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From: email@example.com (Bob Wilson)
Subject: Re: Wall wart with two blade polarized plug,,,Why?
Date: Sun, 06 Oct 2002 05:10:16 -0000
Organization: Your Organization
X-Newsreader: WinVN 0.99.9 (Released Version) (x86 32bit)
References: <3D9A856D.99A017C7@110.net> <3Dun9.firstname.lastname@example.org>
In article <3Dun9.email@example.com>, firstname.lastname@example.org
>"Bob Wilson" wrote in message
>> In article ,
>> > ** Wall warts with DC output are NEVER auto- transformers. That
>> >would, be extremely dangerous.
>> > .. . . . . . .Phil
>> Some years ago, I asked a similar question to a CSA guy. The Wall Wart in
>> question actually had a 3rd ground pin. I asked what on earth was the
>> for this. He said it was necessary to endure a safety ground. So I asked
>> "Precisely WHAT is it that is being grounded? After all, the transformer
>> itself had to be certified for its isolation, and the wall wart housing
>> plastic. There is NOTHING to ground!". His response? "Oh! I never thought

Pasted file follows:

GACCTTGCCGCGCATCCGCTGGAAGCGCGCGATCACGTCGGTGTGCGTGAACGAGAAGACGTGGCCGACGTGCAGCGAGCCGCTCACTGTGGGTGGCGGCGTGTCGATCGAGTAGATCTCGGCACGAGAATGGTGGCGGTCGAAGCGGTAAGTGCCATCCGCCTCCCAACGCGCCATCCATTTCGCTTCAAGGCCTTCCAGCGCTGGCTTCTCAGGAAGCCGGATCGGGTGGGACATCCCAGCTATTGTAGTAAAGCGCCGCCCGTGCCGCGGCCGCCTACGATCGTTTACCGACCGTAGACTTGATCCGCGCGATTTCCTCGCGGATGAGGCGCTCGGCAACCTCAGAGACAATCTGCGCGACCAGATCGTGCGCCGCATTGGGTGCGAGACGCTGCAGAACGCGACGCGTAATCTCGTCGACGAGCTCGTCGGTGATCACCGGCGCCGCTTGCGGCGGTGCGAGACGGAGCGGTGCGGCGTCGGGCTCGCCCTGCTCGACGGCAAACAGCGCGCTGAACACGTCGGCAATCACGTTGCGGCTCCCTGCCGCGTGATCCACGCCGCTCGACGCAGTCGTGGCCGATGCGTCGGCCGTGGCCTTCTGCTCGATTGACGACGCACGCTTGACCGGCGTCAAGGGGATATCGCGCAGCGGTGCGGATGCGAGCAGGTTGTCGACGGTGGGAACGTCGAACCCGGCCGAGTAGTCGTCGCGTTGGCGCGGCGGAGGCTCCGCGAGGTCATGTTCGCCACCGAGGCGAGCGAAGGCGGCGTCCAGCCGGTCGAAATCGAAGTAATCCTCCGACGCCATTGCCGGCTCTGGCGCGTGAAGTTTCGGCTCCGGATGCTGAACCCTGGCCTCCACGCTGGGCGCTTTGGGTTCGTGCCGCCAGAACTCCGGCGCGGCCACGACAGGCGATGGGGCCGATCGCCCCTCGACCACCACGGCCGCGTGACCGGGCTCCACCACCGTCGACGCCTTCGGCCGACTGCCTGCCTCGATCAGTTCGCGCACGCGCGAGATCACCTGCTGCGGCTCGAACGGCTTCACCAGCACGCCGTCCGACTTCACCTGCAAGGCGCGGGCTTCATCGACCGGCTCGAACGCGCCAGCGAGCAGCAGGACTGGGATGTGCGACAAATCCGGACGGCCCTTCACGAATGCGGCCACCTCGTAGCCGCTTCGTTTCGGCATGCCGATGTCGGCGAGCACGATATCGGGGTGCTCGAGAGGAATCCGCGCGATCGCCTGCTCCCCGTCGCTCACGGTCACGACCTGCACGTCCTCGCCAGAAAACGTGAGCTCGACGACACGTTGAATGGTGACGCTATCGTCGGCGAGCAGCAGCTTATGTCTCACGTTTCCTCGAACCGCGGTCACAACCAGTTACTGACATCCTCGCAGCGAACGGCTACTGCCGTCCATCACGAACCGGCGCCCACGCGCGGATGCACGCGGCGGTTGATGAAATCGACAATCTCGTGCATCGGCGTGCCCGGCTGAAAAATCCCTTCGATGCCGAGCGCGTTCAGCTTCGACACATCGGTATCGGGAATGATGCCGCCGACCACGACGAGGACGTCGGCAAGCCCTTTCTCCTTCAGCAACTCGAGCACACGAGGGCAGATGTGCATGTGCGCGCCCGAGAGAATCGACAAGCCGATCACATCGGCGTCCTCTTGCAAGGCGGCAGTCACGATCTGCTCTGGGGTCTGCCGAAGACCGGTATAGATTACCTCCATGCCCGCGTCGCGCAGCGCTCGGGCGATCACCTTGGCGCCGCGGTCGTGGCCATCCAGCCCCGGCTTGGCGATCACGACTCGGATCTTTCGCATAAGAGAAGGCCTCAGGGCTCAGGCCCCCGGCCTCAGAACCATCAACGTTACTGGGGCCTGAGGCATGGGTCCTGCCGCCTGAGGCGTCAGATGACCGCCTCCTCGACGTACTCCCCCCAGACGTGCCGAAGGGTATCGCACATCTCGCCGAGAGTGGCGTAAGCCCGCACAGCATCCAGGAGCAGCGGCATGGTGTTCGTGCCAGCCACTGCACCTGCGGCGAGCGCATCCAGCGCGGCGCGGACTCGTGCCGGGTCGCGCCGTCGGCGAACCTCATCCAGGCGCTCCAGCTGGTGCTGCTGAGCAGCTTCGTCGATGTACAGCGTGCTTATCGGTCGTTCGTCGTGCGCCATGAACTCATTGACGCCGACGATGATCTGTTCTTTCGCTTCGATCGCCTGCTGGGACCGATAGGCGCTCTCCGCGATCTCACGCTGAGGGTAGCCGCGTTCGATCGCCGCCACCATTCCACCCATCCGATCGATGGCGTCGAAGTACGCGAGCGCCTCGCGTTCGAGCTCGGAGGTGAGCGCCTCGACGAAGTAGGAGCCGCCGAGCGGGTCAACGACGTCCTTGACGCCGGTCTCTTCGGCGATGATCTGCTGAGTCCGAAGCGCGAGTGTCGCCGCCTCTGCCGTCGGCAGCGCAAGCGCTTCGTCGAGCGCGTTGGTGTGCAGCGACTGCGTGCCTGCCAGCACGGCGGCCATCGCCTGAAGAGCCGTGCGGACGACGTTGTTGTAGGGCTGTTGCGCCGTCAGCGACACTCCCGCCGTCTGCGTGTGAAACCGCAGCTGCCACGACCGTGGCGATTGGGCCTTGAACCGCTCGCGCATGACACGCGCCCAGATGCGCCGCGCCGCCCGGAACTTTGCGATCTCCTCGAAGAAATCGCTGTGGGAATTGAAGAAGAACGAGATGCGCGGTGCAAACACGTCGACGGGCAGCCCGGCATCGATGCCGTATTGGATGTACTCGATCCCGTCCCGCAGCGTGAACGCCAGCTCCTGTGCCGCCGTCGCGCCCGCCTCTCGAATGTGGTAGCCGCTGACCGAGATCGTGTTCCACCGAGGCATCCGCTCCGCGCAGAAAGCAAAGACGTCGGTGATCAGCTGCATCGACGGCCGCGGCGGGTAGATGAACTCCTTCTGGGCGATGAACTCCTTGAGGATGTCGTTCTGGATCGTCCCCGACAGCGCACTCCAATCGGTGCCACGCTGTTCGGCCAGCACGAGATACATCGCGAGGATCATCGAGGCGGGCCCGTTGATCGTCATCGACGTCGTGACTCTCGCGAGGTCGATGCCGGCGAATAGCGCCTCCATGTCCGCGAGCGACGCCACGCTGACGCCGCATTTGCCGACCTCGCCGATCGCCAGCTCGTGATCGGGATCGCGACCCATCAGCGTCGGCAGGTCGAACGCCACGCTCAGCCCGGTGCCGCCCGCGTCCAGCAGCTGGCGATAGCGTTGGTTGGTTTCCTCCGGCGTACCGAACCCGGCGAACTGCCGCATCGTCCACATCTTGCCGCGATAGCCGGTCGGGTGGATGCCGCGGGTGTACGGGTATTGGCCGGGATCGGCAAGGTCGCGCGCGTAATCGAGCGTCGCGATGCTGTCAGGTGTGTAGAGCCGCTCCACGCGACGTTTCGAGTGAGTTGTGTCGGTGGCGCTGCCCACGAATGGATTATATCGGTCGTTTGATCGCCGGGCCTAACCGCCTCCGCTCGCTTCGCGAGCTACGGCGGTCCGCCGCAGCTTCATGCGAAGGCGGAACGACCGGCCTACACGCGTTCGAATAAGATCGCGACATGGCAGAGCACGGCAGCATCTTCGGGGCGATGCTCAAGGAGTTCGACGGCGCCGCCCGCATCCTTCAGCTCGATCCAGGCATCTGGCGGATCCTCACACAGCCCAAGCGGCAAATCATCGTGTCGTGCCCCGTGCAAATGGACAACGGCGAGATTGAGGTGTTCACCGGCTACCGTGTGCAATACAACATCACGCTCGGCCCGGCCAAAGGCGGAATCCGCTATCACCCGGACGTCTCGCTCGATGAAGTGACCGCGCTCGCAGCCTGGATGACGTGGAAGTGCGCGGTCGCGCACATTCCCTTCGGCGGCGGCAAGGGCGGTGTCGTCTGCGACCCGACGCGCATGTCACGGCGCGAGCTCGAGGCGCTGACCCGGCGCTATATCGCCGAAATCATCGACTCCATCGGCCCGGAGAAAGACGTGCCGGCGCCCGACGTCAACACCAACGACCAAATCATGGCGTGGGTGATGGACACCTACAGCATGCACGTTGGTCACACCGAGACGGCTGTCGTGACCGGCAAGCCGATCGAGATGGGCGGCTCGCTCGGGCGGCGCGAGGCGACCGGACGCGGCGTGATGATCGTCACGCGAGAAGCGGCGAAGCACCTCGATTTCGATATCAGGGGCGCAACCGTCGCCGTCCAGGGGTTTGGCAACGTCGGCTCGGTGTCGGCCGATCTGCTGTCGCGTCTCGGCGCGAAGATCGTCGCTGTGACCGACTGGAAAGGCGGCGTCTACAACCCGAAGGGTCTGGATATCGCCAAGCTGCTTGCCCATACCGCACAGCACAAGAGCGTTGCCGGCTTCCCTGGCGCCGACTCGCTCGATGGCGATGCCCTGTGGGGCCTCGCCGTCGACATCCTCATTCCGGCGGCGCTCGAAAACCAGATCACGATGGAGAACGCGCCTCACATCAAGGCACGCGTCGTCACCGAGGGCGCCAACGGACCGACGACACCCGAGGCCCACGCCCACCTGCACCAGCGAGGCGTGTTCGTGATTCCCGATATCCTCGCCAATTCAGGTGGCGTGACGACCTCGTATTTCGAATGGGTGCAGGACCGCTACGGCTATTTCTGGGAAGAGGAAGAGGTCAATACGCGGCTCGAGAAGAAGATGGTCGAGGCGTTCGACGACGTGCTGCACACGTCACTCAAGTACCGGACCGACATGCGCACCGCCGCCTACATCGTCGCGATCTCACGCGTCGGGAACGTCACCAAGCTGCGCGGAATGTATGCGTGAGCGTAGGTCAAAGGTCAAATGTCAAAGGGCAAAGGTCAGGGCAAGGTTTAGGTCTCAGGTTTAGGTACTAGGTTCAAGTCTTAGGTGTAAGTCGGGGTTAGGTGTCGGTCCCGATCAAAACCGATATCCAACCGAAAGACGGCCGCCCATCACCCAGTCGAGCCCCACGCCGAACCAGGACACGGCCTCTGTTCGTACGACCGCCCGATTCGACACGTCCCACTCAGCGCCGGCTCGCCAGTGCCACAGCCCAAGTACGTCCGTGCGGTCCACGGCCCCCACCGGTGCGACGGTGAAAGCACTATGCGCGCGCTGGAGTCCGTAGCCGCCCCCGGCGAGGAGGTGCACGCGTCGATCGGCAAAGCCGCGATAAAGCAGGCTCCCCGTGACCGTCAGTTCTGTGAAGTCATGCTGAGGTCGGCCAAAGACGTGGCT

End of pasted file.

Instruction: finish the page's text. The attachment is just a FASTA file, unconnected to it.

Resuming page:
>> about that!"
> ** The ( unconnected) earth pin is often included for a more secure
>fit in the outlet - so the wart will not easily dislodge.
>> I then asked why my Bosch hand drill that was CSA/UL certified as "double
>> insulated" had to have a 2-prong polarized plug. He said it was to ensure
>> the correct part of the drill was connected to neutral. So I said "You
>> forced the manufacturer to make the drill double insulared, and
>> intrinsically safe. Now you say that the polarized plug is needed. Are
>> telling me that you don't trust your own safety standards?". Much
>> backpedalling ensued!
> ** Well - it is nice if the switch is in the active and not the
>neutral. All Aussie plugs are polarised - we have two flat but angled-in
>pins for A and N and a slightly longer one for ground. It can only go in
>one way even if there is no ground pin fittd to the plug.
> Regards, Phil
What is particularly intersting here, is that the standard Schuko plug is
used nearly everywhere in Europe, and it has no polarity. Nonetheless, there
are no documented safety problems related to "polarity reversal' there (the
Schuko is also a far safer plug in other respects as well).
So I find it interesting the regulatory agencies in North America (and other
places as well) seem so anal about an issue (polararity reversal) that seems
not to be a problem in the first place (if one is to judge by the European
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